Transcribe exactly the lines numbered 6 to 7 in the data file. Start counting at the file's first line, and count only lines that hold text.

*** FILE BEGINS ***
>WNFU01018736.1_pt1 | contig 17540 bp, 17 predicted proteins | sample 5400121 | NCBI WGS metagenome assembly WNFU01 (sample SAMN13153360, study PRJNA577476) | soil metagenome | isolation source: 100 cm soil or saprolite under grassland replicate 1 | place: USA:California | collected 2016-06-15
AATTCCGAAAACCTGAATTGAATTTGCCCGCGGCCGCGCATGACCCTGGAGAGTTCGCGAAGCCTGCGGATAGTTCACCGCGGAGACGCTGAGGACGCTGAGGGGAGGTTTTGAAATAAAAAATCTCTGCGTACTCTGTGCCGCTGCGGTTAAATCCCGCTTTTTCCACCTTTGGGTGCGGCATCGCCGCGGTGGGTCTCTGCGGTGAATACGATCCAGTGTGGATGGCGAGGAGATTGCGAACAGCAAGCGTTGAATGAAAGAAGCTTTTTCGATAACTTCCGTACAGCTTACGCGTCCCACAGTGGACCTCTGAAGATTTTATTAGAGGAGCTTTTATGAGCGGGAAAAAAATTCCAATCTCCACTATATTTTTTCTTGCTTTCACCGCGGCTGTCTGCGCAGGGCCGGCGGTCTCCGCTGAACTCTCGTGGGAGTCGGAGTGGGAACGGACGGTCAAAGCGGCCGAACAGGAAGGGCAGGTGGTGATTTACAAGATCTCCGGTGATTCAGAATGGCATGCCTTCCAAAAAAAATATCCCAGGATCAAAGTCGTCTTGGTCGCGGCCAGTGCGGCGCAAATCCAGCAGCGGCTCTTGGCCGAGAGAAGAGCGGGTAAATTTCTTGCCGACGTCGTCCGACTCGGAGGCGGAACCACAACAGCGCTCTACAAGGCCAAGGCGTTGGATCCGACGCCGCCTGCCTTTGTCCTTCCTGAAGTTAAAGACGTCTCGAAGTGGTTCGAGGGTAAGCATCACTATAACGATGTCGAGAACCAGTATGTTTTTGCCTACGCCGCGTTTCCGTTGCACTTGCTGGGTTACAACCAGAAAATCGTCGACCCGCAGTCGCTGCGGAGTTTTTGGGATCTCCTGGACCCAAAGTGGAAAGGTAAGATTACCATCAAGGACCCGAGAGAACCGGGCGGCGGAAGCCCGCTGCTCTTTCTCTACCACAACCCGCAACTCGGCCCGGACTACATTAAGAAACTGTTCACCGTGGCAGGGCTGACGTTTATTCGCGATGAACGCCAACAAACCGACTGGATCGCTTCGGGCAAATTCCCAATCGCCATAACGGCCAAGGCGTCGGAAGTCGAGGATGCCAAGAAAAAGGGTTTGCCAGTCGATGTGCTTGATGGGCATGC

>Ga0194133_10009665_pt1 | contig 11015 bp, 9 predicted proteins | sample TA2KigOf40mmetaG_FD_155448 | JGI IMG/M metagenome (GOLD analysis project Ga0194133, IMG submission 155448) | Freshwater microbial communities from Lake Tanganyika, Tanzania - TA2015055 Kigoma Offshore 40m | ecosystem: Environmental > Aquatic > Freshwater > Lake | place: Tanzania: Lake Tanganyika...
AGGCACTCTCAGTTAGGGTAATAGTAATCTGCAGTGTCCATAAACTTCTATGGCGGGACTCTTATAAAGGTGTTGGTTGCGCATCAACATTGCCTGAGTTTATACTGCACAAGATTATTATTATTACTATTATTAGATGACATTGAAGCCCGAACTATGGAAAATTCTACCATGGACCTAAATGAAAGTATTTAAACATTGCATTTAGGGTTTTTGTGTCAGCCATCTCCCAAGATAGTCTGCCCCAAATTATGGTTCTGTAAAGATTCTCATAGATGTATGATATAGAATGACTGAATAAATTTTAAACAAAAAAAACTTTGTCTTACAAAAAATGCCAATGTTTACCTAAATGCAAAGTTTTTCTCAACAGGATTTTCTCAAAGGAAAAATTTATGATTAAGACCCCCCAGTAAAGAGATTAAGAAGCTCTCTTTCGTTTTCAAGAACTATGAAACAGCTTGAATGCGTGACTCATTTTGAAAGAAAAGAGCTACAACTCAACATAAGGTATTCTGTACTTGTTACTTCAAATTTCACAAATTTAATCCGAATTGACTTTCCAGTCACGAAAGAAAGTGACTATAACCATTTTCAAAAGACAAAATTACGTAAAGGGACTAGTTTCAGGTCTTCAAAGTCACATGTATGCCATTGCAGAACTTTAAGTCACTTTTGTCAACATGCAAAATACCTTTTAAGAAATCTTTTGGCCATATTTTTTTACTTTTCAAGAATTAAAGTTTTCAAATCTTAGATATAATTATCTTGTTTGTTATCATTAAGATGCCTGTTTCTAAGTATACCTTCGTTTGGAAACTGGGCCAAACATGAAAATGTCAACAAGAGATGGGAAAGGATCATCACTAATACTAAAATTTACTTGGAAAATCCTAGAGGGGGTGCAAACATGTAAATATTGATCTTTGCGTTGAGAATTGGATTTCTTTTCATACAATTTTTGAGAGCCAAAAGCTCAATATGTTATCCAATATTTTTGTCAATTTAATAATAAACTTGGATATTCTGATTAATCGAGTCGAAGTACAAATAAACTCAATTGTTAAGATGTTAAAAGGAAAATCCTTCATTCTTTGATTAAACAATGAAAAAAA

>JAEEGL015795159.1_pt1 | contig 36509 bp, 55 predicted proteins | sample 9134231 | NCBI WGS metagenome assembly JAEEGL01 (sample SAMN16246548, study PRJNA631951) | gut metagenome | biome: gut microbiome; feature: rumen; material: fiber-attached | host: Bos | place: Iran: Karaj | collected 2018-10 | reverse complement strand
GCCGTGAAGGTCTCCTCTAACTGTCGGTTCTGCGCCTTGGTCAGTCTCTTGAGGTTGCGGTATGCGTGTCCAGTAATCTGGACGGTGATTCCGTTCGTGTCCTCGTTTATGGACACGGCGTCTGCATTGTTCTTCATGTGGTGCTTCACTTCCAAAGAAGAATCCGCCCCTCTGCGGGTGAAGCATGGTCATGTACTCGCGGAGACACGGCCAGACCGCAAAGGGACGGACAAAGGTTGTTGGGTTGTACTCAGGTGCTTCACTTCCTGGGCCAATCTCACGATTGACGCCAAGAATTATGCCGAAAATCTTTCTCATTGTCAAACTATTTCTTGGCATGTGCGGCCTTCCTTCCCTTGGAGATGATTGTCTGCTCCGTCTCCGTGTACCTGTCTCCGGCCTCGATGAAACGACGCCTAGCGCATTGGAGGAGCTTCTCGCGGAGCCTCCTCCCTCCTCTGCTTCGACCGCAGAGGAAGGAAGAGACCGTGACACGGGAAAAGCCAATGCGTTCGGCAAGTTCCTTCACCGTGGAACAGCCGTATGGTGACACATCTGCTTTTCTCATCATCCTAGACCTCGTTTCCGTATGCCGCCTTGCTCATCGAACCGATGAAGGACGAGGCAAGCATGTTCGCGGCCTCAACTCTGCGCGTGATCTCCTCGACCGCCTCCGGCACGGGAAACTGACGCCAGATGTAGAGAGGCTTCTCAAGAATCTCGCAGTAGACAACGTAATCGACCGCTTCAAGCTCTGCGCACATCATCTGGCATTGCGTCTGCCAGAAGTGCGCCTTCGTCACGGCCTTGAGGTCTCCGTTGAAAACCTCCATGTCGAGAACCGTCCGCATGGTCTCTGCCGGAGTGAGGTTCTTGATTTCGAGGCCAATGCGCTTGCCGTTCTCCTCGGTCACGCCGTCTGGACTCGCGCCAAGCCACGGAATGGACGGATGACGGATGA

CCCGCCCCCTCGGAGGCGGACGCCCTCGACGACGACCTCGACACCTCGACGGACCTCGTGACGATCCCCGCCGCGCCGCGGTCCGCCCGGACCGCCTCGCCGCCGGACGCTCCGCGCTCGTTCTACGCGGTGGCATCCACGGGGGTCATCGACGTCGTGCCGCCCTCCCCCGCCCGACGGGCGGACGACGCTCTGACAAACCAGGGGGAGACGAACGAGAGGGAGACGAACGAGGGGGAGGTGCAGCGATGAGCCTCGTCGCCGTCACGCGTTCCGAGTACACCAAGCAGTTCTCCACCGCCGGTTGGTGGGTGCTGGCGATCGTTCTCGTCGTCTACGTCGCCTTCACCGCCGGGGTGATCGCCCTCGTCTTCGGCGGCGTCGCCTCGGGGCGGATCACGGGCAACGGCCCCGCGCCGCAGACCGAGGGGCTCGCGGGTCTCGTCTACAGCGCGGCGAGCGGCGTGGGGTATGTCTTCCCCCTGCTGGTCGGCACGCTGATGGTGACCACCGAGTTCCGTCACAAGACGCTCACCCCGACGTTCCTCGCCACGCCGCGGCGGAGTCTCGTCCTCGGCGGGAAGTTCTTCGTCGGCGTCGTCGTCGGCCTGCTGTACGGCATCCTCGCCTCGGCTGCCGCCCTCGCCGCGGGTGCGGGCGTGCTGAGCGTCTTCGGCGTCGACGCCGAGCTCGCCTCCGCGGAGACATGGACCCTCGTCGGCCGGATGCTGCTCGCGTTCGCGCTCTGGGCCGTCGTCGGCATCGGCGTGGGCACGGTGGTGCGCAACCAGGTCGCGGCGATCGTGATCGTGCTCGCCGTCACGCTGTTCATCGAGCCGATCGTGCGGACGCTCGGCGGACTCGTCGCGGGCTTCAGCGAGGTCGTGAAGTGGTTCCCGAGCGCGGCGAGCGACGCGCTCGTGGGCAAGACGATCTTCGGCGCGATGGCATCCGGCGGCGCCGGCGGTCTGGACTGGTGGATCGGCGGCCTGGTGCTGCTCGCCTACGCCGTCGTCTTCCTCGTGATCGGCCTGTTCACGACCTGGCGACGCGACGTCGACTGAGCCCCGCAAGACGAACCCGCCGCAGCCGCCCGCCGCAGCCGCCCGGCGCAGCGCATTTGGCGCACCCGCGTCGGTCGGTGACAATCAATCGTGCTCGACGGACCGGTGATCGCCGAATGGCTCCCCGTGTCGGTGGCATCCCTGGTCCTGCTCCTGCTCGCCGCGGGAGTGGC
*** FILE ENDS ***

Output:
GCCGTGAAGGTCTCCTCTAACTGTCGGTTCTGCGCCTTGGTCAGTCTCTTGAGGTTGCGGTATGCGTGTCCAGTAATCTGGACGGTGATTCCGTTCGTGTCCTCGTTTATGGACACGGCGTCTGCATTGTTCTTCATGTGGTGCTTCACTTCCAAAGAAGAATCCGCCCCTCTGCGGGTGAAGCATGGTCATGTACTCGCGGAGACACGGCCAGACCGCAAAGGGACGGACAAAGGTTGTTGGGTTGTACTCAGGTGCTTCACTTCCTGGGCCAATCTCACGATTGACGCCAAGAATTATGCCGAAAATCTTTCTCATTGTCAAACTATTTCTTGGCATGTGCGGCCTTCCTTCCCTTGGAGATGATTGTCTGCTCCGTCTCCGTGTACCTGTCTCCGGCCTCGATGAAACGACGCCTAGCGCATTGGAGGAGCTTCTCGCGGAGCCTCCTCCCTCCTCTGCTTCGACCGCAGAGGAAGGAAGAGACCGTGACACGGGAAAAGCCAATGCGTTCGGCAAGTTCCTTCACCGTGGAACAGCCGTATGGTGACACATCTGCTTTTCTCATCATCCTAGACCTCGTTTCCGTATGCCGCCTTGCTCATCGAACCGATGAAGGACGAGGCAAGCATGTTCGCGGCCTCAACTCTGCGCGTGATCTCCTCGACCGCCTCCGGCACGGGAAACTGACGCCAGATGTAGAGAGGCTTCTCAAGAATCTCGCAGTAGACAACGTAATCGACCGCTTCAAGCTCTGCGCACATCATCTGGCATTGCGTCTGCCAGAAGTGCGCCTTCGTCACGGCCTTGAGGTCTCCGTTGAAAACCTCCATGTCGAGAACCGTCCGCATGGTCTCTGCCGGAGTGAGGTTCTTGATTTCGAGGCCAATGCGCTTGCCGTTCTCCTCGGTCACGCCGTCTGGACTCGCGCCAAGCCACGGAATGGACGGATGACGGATGA

CCCGCCCCCTCGGAGGCGGACGCCCTCGACGACGACCTCGACACCTCGACGGACCTCGTGACGATCCCCGCCGCGCCGCGGTCCGCCCGGACCGCCTCGCCGCCGGACGCTCCGCGCTCGTTCTACGCGGTGGCATCCACGGGGGTCATCGACGTCGTGCCGCCCTCCCCCGCCCGACGGGCGGACGACGCTCTGACAAACCAGGGGGAGACGAACGAGAGGGAGACGAACGAGGGGGAGGTGCAGCGATGAGCCTCGTCGCCGTCACGCGTTCCGAGTACACCAAGCAGTTCTCCACCGCCGGTTGGTGGGTGCTGGCGATCGTTCTCGTCGTCTACGTCGCCTTCACCGCCGGGGTGATCGCCCTCGTCTTCGGCGGCGTCGCCTCGGGGCGGATCACGGGCAACGGCCCCGCGCCGCAGACCGAGGGGCTCGCGGGTCTCGTCTACAGCGCGGCGAGCGGCGTGGGGTATGTCTTCCCCCTGCTGGTCGGCACGCTGATGGTGACCACCGAGTTCCGTCACAAGACGCTCACCCCGACGTTCCTCGCCACGCCGCGGCGGAGTCTCGTCCTCGGCGGGAAGTTCTTCGTCGGCGTCGTCGTCGGCCTGCTGTACGGCATCCTCGCCTCGGCTGCCGCCCTCGCCGCGGGTGCGGGCGTGCTGAGCGTCTTCGGCGTCGACGCCGAGCTCGCCTCCGCGGAGACATGGACCCTCGTCGGCCGGATGCTGCTCGCGTTCGCGCTCTGGGCCGTCGTCGGCATCGGCGTGGGCACGGTGGTGCGCAACCAGGTCGCGGCGATCGTGATCGTGCTCGCCGTCACGCTGTTCATCGAGCCGATCGTGCGGACGCTCGGCGGACTCGTCGCGGGCTTCAGCGAGGTCGTGAAGTGGTTCCCGAGCGCGGCGAGCGACGCGCTCGTGGGCAAGACGATCTTCGGCGCGATGGCATCCGGCGGCGCCGGCGGTCTGGACTGGTGGATCGGCGGCCTGGTGCTGCTCGCCTACGCCGTCGTCTTCCTCGTGATCGGCCTGTTCACGACCTGGCGACGCGACGTCGACTGAGCCCCGCAAGACGAACCCGCCGCAGCCGCCCGCCGCAGCCGCCCGGCGCAGCGCATTTGGCGCACCCGCGTCGGTCGGTGACAATCAATCGTGCTCGACGGACCGGTGATCGCCGAATGGCTCCCCGTGTCGGTGGCATCCCTGGTCCTGCTCCTGCTCGCCGCGGGAGTGGC